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Accelerated Frogs: Developmental Biology meets Particle Physics

Posted by , on 20 August 2014

I previously wrote a post about the development of a 4-D X-Ray Tomography technique for imaging early Xenopus embryos. Frog embryos are opaque due to their yolky composition and this has proved a challenge for traditional optical microscopy of events in the early stages of Xenopus embryo development. However Julian Moosmann, Ralf Hofmann and Jubin Kashef at Karlsruhe Institute of Technology (KIT) recently developed a technique using an X-ray setup from a synchrotron beamline to generate images of the frog embryo which they used were able to track events in gastrulation and neural crest migration.

They recently had some beam time at the Advanced Photon Source in Argonne National Laboratory, IL, USA and they kindly invited me along to participate in some frog X-rays.
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The Advanced Photon Source at Argonne National Laboratory.

 

The basic principle of the process is that electrons are accelerated in a linear accelerator (to >99.999% the speed of light) and this beam of accelerated particles is further accelerated by electrical fields to >99.999999% the speed of light in a booster synchrotron, which also uses magnets to focus the beam. X-rays are generated by perturbing the path of the electrons to make them oscillate in the large storage ring. There are 35 tangential lines (we were in Sector 32, with assistance from APS staff members Alexey Ershov and Xianghui Xiao in setting up and operating the beam) which receive X-rays for experimental use, using optical setups tailored for the particular uses required by researchers.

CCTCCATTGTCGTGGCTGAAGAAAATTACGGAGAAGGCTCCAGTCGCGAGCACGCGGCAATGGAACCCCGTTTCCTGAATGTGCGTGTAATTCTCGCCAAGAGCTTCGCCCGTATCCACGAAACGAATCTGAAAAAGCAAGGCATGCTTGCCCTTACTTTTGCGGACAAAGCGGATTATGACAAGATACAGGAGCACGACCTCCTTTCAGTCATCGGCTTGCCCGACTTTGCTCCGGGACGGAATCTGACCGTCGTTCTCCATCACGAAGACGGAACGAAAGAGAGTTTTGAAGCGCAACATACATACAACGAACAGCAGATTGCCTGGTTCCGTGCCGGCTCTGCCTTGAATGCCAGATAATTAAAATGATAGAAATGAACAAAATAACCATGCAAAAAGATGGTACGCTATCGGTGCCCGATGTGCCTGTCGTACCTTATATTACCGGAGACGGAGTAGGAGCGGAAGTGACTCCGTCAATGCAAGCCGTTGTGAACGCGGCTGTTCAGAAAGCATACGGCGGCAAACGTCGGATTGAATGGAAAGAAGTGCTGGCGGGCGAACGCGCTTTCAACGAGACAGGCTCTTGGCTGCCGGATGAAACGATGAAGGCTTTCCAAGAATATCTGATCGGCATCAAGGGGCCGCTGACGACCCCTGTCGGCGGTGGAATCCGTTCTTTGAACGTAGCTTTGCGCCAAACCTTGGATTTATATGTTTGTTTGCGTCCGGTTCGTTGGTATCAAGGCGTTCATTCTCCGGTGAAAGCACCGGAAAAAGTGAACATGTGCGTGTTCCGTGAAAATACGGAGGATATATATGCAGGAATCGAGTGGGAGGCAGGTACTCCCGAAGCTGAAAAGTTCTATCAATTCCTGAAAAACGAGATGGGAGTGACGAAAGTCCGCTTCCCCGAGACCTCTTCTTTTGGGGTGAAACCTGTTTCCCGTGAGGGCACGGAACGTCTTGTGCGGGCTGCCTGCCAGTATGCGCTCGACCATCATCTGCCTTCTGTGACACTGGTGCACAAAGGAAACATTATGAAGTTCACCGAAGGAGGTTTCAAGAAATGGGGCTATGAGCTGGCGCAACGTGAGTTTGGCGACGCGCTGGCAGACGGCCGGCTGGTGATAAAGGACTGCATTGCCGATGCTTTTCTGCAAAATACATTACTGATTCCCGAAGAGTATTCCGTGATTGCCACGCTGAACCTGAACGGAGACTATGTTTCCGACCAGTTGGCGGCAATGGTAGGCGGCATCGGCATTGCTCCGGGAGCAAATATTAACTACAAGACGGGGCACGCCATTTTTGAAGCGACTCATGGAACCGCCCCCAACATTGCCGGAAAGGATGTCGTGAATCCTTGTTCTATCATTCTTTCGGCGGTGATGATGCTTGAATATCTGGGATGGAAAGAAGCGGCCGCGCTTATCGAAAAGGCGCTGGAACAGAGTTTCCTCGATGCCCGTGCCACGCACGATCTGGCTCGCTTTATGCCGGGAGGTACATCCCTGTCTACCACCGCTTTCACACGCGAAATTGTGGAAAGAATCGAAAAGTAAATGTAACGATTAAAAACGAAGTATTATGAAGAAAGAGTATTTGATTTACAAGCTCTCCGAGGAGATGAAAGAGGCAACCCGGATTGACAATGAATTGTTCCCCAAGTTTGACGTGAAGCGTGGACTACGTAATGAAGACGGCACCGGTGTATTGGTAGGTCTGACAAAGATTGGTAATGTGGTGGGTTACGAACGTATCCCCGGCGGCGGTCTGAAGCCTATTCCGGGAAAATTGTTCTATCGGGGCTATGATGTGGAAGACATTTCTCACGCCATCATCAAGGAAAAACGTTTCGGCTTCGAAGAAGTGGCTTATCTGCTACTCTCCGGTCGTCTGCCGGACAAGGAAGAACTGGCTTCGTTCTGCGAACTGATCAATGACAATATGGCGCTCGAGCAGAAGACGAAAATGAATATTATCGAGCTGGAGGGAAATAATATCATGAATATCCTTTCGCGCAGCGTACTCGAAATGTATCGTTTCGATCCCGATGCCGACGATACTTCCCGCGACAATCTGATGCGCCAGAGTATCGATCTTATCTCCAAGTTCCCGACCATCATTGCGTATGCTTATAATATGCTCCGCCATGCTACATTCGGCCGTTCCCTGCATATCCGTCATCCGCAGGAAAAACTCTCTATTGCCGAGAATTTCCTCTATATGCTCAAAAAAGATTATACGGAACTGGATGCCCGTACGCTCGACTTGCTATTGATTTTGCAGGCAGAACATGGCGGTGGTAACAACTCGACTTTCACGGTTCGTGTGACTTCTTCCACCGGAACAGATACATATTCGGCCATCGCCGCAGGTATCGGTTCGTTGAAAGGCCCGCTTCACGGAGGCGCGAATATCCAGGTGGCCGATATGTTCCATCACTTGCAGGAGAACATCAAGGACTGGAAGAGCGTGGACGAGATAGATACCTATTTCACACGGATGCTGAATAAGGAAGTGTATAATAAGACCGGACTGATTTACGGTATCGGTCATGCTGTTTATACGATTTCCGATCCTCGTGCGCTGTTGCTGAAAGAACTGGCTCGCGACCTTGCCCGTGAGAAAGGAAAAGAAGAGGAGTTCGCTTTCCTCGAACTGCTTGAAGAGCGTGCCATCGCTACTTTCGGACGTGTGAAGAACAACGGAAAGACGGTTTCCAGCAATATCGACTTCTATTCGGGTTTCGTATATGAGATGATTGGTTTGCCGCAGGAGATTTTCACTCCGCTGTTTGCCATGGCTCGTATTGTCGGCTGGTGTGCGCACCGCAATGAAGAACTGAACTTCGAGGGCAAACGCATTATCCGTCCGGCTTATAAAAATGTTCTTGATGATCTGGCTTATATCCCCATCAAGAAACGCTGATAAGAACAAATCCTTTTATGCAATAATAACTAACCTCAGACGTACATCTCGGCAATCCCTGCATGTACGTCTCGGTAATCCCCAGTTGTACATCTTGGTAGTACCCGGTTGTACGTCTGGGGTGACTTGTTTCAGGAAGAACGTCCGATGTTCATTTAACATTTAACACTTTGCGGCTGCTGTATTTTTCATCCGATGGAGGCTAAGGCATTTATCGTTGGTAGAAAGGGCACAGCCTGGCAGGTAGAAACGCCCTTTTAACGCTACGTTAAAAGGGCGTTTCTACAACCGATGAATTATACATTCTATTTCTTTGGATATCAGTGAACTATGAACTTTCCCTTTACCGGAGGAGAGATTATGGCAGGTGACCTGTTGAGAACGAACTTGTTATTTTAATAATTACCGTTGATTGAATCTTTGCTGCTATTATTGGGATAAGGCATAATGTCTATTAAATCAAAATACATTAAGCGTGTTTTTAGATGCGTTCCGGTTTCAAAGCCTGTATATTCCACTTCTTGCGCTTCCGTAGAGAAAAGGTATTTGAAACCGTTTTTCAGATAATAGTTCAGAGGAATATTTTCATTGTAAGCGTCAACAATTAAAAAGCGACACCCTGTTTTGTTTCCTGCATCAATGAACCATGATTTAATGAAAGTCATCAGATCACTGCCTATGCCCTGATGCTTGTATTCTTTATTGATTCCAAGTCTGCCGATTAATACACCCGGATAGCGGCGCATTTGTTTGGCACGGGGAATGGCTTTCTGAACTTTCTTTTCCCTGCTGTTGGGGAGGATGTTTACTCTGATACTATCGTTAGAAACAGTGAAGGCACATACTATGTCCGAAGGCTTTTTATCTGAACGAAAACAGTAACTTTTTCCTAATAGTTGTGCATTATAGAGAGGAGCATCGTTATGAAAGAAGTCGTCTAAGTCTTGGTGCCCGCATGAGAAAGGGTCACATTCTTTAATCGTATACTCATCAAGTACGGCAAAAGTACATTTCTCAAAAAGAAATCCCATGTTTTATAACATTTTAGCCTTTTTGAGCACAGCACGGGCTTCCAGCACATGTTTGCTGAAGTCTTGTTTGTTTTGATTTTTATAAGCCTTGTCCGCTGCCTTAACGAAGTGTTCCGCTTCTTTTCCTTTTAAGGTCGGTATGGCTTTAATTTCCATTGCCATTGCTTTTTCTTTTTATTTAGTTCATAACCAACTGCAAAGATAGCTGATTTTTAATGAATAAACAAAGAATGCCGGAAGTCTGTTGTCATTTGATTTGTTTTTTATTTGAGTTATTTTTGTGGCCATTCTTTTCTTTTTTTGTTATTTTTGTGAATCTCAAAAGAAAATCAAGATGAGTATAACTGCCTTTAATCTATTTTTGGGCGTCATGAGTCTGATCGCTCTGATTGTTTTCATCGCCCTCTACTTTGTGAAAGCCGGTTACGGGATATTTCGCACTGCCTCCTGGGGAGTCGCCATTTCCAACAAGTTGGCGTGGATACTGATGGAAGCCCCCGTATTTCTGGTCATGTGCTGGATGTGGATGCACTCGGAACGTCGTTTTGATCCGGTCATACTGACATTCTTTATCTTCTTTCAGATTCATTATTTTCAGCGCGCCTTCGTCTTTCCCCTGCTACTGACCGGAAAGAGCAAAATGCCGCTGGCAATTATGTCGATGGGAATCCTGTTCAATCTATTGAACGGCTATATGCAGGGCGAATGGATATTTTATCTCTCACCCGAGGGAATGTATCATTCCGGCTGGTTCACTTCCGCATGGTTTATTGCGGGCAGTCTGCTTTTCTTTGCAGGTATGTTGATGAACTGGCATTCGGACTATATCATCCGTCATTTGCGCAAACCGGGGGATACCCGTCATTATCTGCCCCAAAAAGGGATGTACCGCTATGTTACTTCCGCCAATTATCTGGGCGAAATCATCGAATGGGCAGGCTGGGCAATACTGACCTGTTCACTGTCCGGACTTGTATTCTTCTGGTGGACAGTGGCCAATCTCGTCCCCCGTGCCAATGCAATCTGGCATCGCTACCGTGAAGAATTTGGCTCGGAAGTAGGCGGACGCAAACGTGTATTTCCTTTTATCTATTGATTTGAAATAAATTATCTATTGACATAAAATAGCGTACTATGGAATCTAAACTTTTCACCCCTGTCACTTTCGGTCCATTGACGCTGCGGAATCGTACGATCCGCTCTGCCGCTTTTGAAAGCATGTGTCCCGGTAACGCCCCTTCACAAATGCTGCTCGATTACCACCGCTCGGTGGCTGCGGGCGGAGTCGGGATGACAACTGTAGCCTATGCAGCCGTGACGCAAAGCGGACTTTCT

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Top panels: The Experiment Hall. Bottom panels, left: The hatch containing the experimental room for Sector 32 and right: the line carrying the beam from the storage ring to the hatch.

 

The team from KIT place frog embryos (fixed or living) in front of the beam in the setup shown below: an Eppendorf tube containing a well of agarose to hold the embryo in a fixed position is mounted on a rotating stage. For each tomogram, a 360˚ image is generated and for living samples, images are taken at multiple timepoints to generate a 4-Dimensional tomogram across space and time.

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Setup of the sample holder (left, Eppendorf tube on pink stand) in front of the beamline (right).

 

Obviously having 30 keV of X-ray radiation fired at them doesn’t make for happy frog embryos and after some time they are unable to be imaged further. This is an obvious caveat to the technique but one that can be manipulated through exposure times, much as one would limit the exposure of samples for fluorescence imaging in an optical setup.

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Left in charge of the beam by myself for a few hours!

 

Look out for this technique as it is developed further; it is clear that the images generated will give us a new view of embryology.

Please feel free to comment/ask questions – a further extended blog will likely appear at Beware of the Frog!
Further information and events:

No terrifying mutant frog monsters/comic-book villains were generated in this work.

For more info about the Advanced Photon Source please visit their website.

Ralf and Jubin are both giving talks at the upcoming Xenopus conference – Ralf will give a talk at 9am on August 27th entitled, “X-ray phase contrast microtomography: 4D livecell imaging of structural development” and Jubin will give a talk at 9.40 am entitled, “Cadherin-11 localizes to focal adhesions and promotes cell-substrate adhesion”.

Many thanks to Mike Levin at Tufts University for funding my trip out to APS.
References:

Moosmann, J. et al. X-ray phase-contrast in vivo microtomography probes new aspects of Xenopus gastrulation. Nature 497, 374–377 (2013).

Moosmann, J. et al. Time-lapse X-ray phase-contrast microtomography for in vivo imaging and analysis of morphogenesis. Nature Protocols 9, 294-304 (2014).




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